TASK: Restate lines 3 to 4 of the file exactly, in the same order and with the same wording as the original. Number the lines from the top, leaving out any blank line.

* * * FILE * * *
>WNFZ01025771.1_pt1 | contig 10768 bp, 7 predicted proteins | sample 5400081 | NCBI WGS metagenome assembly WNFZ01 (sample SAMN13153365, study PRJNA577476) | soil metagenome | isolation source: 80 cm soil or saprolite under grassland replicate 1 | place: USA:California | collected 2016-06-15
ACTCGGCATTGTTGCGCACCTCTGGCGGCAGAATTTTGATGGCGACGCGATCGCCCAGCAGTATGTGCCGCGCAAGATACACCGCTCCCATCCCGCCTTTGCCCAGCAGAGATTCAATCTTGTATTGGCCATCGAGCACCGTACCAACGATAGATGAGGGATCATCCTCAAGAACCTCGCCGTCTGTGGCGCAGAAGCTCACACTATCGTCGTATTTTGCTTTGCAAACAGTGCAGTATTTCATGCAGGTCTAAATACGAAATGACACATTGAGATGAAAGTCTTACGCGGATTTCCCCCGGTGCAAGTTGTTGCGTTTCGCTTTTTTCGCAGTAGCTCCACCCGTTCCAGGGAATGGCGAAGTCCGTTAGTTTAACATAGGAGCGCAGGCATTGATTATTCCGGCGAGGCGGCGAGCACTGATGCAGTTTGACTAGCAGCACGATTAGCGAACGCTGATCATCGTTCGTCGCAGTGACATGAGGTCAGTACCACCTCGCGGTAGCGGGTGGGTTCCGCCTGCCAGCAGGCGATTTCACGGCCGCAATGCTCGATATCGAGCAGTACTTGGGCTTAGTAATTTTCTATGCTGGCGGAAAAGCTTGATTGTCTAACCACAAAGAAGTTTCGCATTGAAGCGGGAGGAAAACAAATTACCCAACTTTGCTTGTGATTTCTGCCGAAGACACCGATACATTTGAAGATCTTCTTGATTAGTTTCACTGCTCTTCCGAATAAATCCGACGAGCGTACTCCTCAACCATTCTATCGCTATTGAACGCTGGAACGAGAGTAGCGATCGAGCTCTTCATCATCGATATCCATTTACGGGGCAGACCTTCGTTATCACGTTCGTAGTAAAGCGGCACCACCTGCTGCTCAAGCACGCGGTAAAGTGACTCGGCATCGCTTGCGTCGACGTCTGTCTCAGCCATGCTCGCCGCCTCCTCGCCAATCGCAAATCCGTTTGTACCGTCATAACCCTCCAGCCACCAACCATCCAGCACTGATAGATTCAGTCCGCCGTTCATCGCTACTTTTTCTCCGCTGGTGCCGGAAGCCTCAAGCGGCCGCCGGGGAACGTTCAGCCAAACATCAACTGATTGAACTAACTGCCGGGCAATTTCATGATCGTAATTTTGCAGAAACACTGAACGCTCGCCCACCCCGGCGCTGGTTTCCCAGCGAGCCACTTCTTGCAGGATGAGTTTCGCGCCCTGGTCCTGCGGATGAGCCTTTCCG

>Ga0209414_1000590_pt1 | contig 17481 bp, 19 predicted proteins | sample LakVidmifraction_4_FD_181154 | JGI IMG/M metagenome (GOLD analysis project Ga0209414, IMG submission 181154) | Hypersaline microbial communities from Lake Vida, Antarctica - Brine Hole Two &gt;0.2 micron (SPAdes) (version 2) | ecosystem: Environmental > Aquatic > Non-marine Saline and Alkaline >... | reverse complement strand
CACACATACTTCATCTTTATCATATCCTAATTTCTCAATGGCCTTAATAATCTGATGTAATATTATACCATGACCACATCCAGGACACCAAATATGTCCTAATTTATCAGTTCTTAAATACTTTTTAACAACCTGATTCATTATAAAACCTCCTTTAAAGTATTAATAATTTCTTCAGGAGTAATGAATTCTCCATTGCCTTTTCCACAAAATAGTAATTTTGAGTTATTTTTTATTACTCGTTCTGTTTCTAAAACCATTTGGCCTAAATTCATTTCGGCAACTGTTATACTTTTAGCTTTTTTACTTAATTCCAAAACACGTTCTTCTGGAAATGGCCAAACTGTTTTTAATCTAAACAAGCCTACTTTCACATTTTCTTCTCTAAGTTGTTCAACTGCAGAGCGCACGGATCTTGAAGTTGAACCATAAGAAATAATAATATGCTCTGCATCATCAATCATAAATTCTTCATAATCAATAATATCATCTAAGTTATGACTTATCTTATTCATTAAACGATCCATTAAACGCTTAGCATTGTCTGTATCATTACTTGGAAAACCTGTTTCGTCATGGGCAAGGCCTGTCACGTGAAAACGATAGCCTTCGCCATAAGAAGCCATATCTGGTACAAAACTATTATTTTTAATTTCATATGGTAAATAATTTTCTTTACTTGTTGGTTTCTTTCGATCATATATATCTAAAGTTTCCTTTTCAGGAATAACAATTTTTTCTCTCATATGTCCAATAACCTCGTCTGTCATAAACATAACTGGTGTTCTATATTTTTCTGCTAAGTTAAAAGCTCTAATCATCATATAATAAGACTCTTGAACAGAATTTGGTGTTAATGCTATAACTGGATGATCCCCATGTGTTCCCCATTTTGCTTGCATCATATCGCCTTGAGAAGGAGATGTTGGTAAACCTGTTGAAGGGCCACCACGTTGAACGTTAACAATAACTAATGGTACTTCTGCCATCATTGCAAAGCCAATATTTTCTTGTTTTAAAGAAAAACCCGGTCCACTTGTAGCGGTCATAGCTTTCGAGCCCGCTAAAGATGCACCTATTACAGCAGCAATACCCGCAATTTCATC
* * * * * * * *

>Ga0209414_1000590_pt1 | contig 17481 bp, 19 predicted proteins | sample LakVidmifraction_4_FD_181154 | JGI IMG/M metagenome (GOLD analysis project Ga0209414, IMG submission 181154) | Hypersaline microbial communities from Lake Vida, Antarctica - Brine Hole Two &gt;0.2 micron (SPAdes) (version 2) | ecosystem: Environmental > Aquatic > Non-marine Saline and Alkaline >... | reverse complement strand
CACACATACTTCATCTTTATCATATCCTAATTTCTCAATGGCCTTAATAATCTGATGTAATATTATACCATGACCACATCCAGGACACCAAATATGTCCTAATTTATCAGTTCTTAAATACTTTTTAACAACCTGATTCATTATAAAACCTCCTTTAAAGTATTAATAATTTCTTCAGGAGTAATGAATTCTCCATTGCCTTTTCCACAAAATAGTAATTTTGAGTTATTTTTTATTACTCGTTCTGTTTCTAAAACCATTTGGCCTAAATTCATTTCGGCAACTGTTATACTTTTAGCTTTTTTACTTAATTCCAAAACACGTTCTTCTGGAAATGGCCAAACTGTTTTTAATCTAAACAAGCCTACTTTCACATTTTCTTCTCTAAGTTGTTCAACTGCAGAGCGCACGGATCTTGAAGTTGAACCATAAGAAATAATAATATGCTCTGCATCATCAATCATAAATTCTTCATAATCAATAATATCATCTAAGTTATGACTTATCTTATTCATTAAACGATCCATTAAACGCTTAGCATTGTCTGTATCATTACTTGGAAAACCTGTTTCGTCATGGGCAAGGCCTGTCACGTGAAAACGATAGCCTTCGCCATAAGAAGCCATATCTGGTACAAAACTATTATTTTTAATTTCATATGGTAAATAATTTTCTTTACTTGTTGGTTTCTTTCGATCATATATATCTAAAGTTTCCTTTTCAGGAATAACAATTTTTTCTCTCATATGTCCAATAACCTCGTCTGTCATAAACATAACTGGTGTTCTATATTTTTCTGCTAAGTTAAAAGCTCTAATCATCATATAATAAGACTCTTGAACAGAATTTGGTGTTAATGCTATAACTGGATGATCCCCATGTGTTCCCCATTTTGCTTGCATCATATCGCCTTGAGAAGGAGATGTTGGTAAACCTGTTGAAGGGCCACCACGTTGAACGTTAACAATAACTAATGGTACTTCTGCCATCATTGCAAAGCCAATATTTTCTTGTTTTAAAGAAAAACCCGGTCCACTTGTAGCGGTCATAGCTTTCGAGCCCGCTAAAGATGCACCTATTACAGCAGCAATACCCGCAATTTCATC